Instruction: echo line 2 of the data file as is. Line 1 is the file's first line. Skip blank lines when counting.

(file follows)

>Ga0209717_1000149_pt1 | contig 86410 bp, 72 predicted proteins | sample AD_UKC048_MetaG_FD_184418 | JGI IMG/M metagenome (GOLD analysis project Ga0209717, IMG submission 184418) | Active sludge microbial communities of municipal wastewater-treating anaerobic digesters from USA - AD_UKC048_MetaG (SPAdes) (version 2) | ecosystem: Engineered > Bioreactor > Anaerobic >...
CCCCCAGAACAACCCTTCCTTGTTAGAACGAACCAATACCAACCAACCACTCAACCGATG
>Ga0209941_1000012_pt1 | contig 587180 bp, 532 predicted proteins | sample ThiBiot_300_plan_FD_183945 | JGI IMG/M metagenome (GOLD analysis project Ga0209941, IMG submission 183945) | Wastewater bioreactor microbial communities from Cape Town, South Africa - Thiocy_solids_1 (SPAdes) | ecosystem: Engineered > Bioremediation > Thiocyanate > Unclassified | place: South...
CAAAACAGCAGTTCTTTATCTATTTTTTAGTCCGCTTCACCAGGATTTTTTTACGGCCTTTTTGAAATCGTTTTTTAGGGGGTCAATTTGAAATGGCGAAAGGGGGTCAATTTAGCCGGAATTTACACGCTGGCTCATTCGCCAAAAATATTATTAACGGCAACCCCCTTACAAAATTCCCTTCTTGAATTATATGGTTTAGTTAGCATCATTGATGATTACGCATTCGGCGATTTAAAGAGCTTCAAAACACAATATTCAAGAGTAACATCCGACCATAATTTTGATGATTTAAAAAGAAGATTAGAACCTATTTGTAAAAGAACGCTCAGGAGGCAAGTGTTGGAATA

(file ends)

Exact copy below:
CCCCCAGAACAACCCTTCCTTGTTAGAACGAACCAATACCAACCAACCACTCAACCGATG